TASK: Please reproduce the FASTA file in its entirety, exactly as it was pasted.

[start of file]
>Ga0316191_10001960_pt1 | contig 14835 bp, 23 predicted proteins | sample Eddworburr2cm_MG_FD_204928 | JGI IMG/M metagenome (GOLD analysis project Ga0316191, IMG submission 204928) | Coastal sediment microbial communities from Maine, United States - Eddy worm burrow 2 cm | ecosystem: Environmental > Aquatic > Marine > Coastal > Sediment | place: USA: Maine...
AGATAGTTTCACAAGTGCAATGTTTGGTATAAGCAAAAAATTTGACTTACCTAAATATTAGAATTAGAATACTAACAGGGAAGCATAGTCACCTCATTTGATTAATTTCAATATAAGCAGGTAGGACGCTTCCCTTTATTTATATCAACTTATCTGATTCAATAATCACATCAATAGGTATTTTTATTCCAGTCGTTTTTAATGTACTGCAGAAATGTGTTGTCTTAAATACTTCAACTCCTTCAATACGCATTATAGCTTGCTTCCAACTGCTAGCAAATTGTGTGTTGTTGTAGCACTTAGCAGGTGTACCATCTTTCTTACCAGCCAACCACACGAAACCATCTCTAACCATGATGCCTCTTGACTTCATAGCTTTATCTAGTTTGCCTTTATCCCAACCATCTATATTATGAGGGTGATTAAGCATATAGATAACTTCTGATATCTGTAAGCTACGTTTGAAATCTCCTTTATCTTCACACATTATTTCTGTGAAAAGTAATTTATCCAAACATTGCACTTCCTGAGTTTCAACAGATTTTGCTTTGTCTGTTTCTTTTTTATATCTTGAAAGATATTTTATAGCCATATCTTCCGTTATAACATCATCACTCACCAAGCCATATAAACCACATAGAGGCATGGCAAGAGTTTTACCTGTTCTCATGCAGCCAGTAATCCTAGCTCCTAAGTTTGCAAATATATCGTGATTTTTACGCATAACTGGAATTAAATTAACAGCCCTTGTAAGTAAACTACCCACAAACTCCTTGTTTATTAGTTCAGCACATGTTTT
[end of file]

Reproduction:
>Ga0316191_10001960_pt1 | contig 14835 bp, 23 predicted proteins | sample Eddworburr2cm_MG_FD_204928 | JGI IMG/M metagenome (GOLD analysis project Ga0316191, IMG submission 204928) | Coastal sediment microbial communities from Maine, United States - Eddy worm burrow 2 cm | ecosystem: Environmental > Aquatic > Marine > Coastal > Sediment | place: USA: Maine...
AGATAGTTTCACAAGTGCAATGTTTGGTATAAGCAAAAAATTTGACTTACCTAAATATTAGAATTAGAATACTAACAGGGAAGCATAGTCACCTCATTTGATTAATTTCAATATAAGCAGGTAGGACGCTTCCCTTTATTTATATCAACTTATCTGATTCAATAATCACATCAATAGGTATTTTTATTCCAGTCGTTTTTAATGTACTGCAGAAATGTGTTGTCTTAAATACTTCAACTCCTTCAATACGCATTATAGCTTGCTTCCAACTGCTAGCAAATTGTGTGTTGTTGTAGCACTTAGCAGGTGTACCATCTTTCTTACCAGCCAACCACACGAAACCATCTCTAACCATGATGCCTCTTGACTTCATAGCTTTATCTAGTTTGCCTTTATCCCAACCATCTATATTATGAGGGTGATTAAGCATATAGATAACTTCTGATATCTGTAAGCTACGTTTGAAATCTCCTTTATCTTCACACATTATTTCTGTGAAAAGTAATTTATCCAAACATTGCACTTCCTGAGTTTCAACAGATTTTGCTTTGTCTGTTTCTTTTTTATATCTTGAAAGATATTTTATAGCCATATCTTCCGTTATAACATCATCACTCACCAAGCCATATAAACCACATAGAGGCATGGCAAGAGTTTTACCTGTTCTCATGCAGCCAGTAATCCTAGCTCCTAAGTTTGCAAATATATCGTGATTTTTACGCATAACTGGAATTAAATTAACAGCCCTTGTAAGTAAACTACCCACAAACTCCTTGTTTATTAGTTCAGCACATGTTTT